You want a cliché? Here’s one. Whenever you see a docu-drama about murder in a small town, the same tired old chestnuts get trotted out about small towns and big cities. New York is the biggest of big cities, at least here in the U.S., so there’s a comparison going on. Just as everyone can add “…in bed” after reading a fortune from a cookie, you can bet folks are mentally adding “…not like in New York City” after hearing “Folks here are good neighbors.” I’ll wait a beat while you do the mental addition. In the meantime, check out this charming musical number from 1954, featuring the Lizzy Borden jury singing “no, you can’t chop your papa up in Massachusetts. Massachusetts is a far cry from New York!”
Although I’ve never lived in a small, rural town, I know them by repute. Both my parents grew up in one, and I’ve spent enough time with grandparents, cousins, aunts and uncles on both sides of the Rocky Mountains to know something about life in the heartland.
Let’s bust some myths.
“This kind of thing isn’t suppose to happen here.” Someone always says this just after the detectives show up. Small towns are so safe that you’d never expect a sociopath to shoot her husband right next door! The flip side? Those big city folks must be stepping over dead bodies on a daily basis. It IS supposed to happen there!
The truth is that homicidal sociopaths hardly confine themselves to large cities. As Sherlock
Holmes once said, “just think of all the little horrors that go on in the countryside, Watson!” That may not be a direct quote. Plots to kill husbands for insurance money, backstabbing coworkers (literally), and murderous children tired of waiting for an inheritance are not strangers to small towns. In fact, they could be sitting beside you every Sunday in church.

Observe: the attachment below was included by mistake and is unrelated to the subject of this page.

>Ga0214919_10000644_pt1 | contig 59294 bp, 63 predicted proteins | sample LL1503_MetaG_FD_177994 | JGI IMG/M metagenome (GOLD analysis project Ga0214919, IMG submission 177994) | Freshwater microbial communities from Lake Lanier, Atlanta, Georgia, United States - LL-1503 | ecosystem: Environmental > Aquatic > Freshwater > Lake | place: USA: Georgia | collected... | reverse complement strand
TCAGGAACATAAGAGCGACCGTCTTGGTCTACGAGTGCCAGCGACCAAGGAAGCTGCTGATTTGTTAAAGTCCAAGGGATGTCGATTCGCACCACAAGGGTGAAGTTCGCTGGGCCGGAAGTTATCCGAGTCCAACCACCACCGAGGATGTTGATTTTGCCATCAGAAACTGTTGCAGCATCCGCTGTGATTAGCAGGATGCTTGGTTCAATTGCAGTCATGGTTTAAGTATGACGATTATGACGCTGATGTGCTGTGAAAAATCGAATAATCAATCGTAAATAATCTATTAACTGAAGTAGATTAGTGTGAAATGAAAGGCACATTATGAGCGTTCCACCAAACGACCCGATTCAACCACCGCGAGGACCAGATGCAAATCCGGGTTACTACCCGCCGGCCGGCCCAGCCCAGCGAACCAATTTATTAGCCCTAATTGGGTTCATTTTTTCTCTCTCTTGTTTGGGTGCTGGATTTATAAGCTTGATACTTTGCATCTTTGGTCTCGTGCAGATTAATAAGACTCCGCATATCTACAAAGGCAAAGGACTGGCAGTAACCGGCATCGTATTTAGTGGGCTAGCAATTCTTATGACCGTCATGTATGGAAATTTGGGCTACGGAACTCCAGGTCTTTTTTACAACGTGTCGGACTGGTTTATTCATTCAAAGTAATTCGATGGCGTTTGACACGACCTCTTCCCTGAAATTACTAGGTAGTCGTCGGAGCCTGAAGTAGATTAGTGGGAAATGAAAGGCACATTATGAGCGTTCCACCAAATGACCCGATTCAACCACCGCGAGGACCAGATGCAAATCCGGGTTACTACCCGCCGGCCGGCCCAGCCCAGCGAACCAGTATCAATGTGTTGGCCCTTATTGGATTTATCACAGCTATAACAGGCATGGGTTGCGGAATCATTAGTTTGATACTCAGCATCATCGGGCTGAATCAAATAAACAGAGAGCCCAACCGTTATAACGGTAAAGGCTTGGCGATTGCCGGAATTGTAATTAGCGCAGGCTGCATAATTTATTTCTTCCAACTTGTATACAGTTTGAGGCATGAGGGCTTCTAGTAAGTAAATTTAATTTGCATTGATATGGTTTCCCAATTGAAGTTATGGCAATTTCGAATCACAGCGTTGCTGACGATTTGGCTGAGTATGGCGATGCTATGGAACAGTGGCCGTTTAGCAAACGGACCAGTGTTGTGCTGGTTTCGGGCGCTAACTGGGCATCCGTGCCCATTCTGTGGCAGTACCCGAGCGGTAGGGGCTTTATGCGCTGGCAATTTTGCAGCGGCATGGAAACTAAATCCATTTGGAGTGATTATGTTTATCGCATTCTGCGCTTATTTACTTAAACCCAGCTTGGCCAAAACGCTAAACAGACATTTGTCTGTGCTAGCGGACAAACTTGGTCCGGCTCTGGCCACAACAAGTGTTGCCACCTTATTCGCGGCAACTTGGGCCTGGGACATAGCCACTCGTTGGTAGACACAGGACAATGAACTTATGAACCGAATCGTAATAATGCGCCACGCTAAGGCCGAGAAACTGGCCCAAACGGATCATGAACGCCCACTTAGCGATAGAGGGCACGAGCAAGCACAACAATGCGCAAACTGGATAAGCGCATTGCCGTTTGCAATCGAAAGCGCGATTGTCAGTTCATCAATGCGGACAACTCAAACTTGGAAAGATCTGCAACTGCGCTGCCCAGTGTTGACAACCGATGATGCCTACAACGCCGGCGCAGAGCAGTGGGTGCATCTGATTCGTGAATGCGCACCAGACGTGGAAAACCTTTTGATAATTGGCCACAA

“It’s a great place to raise a family.” Yes, but whose family? Not mine. The one year we lived outside of New York City we were the focus of much attention and well-intentioned but annoying questions. “Is that really your daughter? Where’s she from? Where’d you meet your husband? Isn’t that interesting!” Thank God, no one in NYC gives a crap.
“People here are hardworking.” I’m sure most of them are. All of them probably would be, except for the massive amounts of methamphetamine and opioids loosed among the population.
“Good people live here. You know, God-fearing churchgoers.” Like that’s a guarantee. If one religion had all the good people, we could all convert to that one. The truth is, people are not more trustworthy or moral in one place or one faith than any other. Pastors, preachers, priests, teachers, television and sports personalities can and do turn out to be murders and molesters. You can’t judge a book by its cover. I especially love the episodes on “Murder Comes to Town” where the preacher is the one who hired the hitman.
“The kind of place where everyone helps everyone else.” Except for when they don’t. Rivalries are plentiful and all-absorbing in a small town. My mother grew up in a town so small that it’s basically a post office and a highway sign – and I’m pretty sure the post office closed. Let’s call it “Cowboy Junction, Colorado” (not its real name). In Cowboy Junction,
rancor runs thick and deep. It’s easy to make enemies and keep them. One of my female relatives is a-feudin’ with everyone who ever dated one of her daughters (so that’s half the population right there). When you add in everyone else who got on her wrong side, you’ve effectively halved the number of restaurants our family can safely attend (from two to one). I suppose if you were drowning in the reservoir, she’d pull you out, so I guess that counts as help.
“It’s a nice safe place to settle down.” Let’s take a look at the stats, shall we? In Montana, you are more likely to die of suicide than by any other cause. In Texas, it’s infection that will most likely carry you off. Ohio and Pennsylvania lead the pack in death by overdose.
Surprise surprise – Mississippi and Louisiana beat out Texas for First in Homicide by Firearms. Texas – are you hiding gun deaths in your “accident” category?
Here in New York State? Pneumonia. And, let me remind you, we’ve got a vaccine for that.